“To forget the dead would be akin to killing them a second time.”
— Elie Wiesel
Two days after Secretary of State John Kerry’s ceremonial flag-raising in Havana, Cuba, the predictable blows, insults and detentions rained down on peaceful dissidents. The grievous totalitarian and capitalist partnership was procured at a great price. To achieve the embassy opening and solidify his legacy, at whatever cost, President Obama had to make more embarrassing concessions to the Castro dictatorship. The unjustifiable removal of Cuba from the list of States Sponsors of Terrorism, and an unmerited upgrade on the list of nations facilitating human-trafficking, paved the way for diplomatic recognition of Cuba.
The presence of a U.S. embassy in Cuba, however, violates the 1996 Libertad Act (Helms-Burton), which stipulates that diplomatic recognition is contingent upon the existence of a “democratically-elected government” and monetary restitution for stolen U.S. properties. Castro’s Cuba has satisfied neither requirement. Under the U.S. Constitution, the President is expected to enforce existing laws passed by the U.S. Congress; not breach them.
At the U.S. embassy, Cuba’s valiant, persecuted dissidents were conspicuously absent from the assembled pro-Castro throng of U.S. bankers, lawyers and entrepreneurs. The Obama administration, not wanting to offend the Castro regime, had barred the dissidents from attending the event. Official statements from the Obama administration purport to advance the cause of democracy and civil liberties in Cuba, but their actions are inconsistent with their stated objectives. Many of Cuba’s dissidents, who daily bear the brunt of Castro’s despotism, and are reeling from Obama’s betrayal, have adamantly stated that U.S. engagement with Cuba, that does not address civil liberties and respect for human rights in the public discourse, is a major setback for democracy efforts.
“The United States is talking with the Government and those surrounding it. But civil society is left outside. It is a privilege reserved for the Cuban caste. For the rest, it is a situation of exclusion,” said Rosa María Payá, democracy activist and daughter of the martyred Oswaldo Payá. “The European Union, the U.S.A., Pope Francis - they have turned their backs on us,” similarly laments Berta Soler, the leader of the Ladies in White.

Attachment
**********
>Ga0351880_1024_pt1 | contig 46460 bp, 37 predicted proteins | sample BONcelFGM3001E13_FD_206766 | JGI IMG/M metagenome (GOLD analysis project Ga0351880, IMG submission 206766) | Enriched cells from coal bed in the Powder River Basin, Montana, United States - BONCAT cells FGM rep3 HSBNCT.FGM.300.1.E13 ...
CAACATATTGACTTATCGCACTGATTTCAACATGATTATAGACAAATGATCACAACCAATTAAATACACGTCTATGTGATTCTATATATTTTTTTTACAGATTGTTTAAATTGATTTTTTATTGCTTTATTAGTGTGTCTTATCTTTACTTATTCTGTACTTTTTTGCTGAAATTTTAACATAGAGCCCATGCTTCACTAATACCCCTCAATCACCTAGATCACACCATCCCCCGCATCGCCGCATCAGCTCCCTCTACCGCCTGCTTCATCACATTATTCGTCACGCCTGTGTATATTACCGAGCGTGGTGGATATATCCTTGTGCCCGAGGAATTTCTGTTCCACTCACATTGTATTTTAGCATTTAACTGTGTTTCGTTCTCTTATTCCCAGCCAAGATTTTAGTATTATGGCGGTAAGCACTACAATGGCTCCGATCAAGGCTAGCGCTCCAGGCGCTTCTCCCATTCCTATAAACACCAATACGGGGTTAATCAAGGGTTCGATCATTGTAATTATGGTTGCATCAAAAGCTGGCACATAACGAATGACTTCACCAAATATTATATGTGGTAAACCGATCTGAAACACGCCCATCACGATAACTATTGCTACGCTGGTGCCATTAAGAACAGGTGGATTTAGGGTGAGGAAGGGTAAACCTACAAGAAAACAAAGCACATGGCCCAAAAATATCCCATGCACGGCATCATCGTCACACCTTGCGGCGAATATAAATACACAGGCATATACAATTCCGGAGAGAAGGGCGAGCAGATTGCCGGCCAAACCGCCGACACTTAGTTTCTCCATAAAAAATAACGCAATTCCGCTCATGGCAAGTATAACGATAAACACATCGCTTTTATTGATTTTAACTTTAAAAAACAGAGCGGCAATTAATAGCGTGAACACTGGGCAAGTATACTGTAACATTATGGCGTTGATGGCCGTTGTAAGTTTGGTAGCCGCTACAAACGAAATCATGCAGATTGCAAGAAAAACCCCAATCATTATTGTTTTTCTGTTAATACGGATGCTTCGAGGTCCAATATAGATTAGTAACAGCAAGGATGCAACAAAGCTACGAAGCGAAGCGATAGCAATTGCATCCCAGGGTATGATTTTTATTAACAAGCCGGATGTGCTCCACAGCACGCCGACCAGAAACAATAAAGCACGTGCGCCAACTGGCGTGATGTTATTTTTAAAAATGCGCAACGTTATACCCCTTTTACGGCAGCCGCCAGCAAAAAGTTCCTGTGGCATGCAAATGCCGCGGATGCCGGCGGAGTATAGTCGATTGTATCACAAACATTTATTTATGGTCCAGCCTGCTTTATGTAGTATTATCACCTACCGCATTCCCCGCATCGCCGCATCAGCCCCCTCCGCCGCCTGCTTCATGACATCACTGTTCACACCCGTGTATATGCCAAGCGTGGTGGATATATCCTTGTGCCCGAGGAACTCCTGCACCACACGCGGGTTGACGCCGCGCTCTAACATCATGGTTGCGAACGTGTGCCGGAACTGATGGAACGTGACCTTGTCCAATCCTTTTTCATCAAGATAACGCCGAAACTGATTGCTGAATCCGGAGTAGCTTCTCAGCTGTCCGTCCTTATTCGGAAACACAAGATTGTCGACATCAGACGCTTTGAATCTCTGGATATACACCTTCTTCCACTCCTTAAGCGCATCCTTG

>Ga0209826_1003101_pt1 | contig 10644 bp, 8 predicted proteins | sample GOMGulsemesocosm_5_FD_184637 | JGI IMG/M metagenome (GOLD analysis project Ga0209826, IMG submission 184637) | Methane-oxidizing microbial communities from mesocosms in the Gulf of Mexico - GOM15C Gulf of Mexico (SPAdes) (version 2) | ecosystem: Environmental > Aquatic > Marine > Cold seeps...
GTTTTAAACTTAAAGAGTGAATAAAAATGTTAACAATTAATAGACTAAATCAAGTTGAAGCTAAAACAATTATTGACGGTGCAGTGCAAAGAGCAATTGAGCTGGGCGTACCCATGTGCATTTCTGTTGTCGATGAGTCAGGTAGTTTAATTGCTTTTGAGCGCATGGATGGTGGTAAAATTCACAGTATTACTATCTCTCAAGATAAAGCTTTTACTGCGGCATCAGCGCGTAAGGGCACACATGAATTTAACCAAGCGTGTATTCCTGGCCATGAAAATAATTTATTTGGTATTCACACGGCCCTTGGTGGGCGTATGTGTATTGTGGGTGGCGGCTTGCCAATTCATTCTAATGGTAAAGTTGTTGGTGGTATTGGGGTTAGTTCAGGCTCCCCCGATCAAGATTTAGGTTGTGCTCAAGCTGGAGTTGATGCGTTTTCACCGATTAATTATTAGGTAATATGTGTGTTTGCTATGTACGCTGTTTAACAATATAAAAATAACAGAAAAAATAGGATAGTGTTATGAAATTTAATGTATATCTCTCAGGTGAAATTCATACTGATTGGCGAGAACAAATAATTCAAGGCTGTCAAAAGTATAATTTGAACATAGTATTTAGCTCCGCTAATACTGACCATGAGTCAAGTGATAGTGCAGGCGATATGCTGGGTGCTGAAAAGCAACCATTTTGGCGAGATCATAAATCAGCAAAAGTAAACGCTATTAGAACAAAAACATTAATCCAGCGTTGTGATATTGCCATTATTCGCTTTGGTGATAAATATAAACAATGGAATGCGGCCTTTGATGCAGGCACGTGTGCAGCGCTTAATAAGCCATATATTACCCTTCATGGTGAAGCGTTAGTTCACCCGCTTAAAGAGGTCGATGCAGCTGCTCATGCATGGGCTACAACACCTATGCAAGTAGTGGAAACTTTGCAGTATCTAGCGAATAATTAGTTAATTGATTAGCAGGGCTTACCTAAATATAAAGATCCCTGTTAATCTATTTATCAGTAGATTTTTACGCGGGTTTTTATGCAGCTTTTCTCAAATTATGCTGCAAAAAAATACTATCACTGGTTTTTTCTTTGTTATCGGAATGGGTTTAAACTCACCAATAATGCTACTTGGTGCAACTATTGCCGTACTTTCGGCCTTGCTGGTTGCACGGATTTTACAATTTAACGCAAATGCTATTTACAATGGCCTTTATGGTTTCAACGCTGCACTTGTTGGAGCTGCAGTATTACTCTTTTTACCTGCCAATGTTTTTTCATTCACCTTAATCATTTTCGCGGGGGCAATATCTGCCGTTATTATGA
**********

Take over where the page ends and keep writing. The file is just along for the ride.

Since rapprochement began, the repression has intensified in Cuba. Every week, hundreds of Cuban dissidents and independent journalists are subjected to beatings, public acts of repudiation, arrests and imprisonment. Cuba was ripe for a democratic transition; however, Obama’s botched diplomacy only succeeded in prolonging the totalitarian nightmare.
The sociopolitical mistakes the U.S. has made with China, Vietnam and Burma should not be repeated with Cuba. All the foreign money pumped into these totalitarian economies did nothing to alleviate the political persecution of their respective citizens. Saturating Cuba with tourism and business ventures controlled by a corrupt regime will not generate a democratic transition as China effectively illustrates. Foreign revenue only serves to entrench Castro’s totalitarian rule, fund terrorism and perpetuate slave labor on the island and abroad. Cubans desire freedom; not further exploitation.
Callously sweeping aside 56 years of Castro’s tyranny does not satisfy the demands of justice. To date, there has been no justice for the thousands of innocent Cuban men, women and young boys executed by firing squad without cause or trial. To date, there has been no justice for the hundreds of political prisoners tortured or starved to death in Castro’s gulag. Nor has there been justice for the 41 men, women and children massacred on July 13, 1994 when their old tugboat filled with 71 souls was rammed and deliberately sunk by three Cuban vessels. The pleas for help by the drowning mothers and their children were ignored by the pitiless Cuban authorities. Castro’s victims and their families deserve justice. Instead of a handshake, the Castro brothers should have been held accountable for their crimes against humanity.
For more than half a century, Cuban exiles have been staunch and unapologetic defenders of freedom. Historically, we know that capitulation to tyrants amounts to legitimization of their evil, oppressive ideology. Expressing solidarity with Cuba’s pro-democracy dissidents, and supporting U.S. legislation that defeats Obama’s bad Cuba policy is the morally right course of action.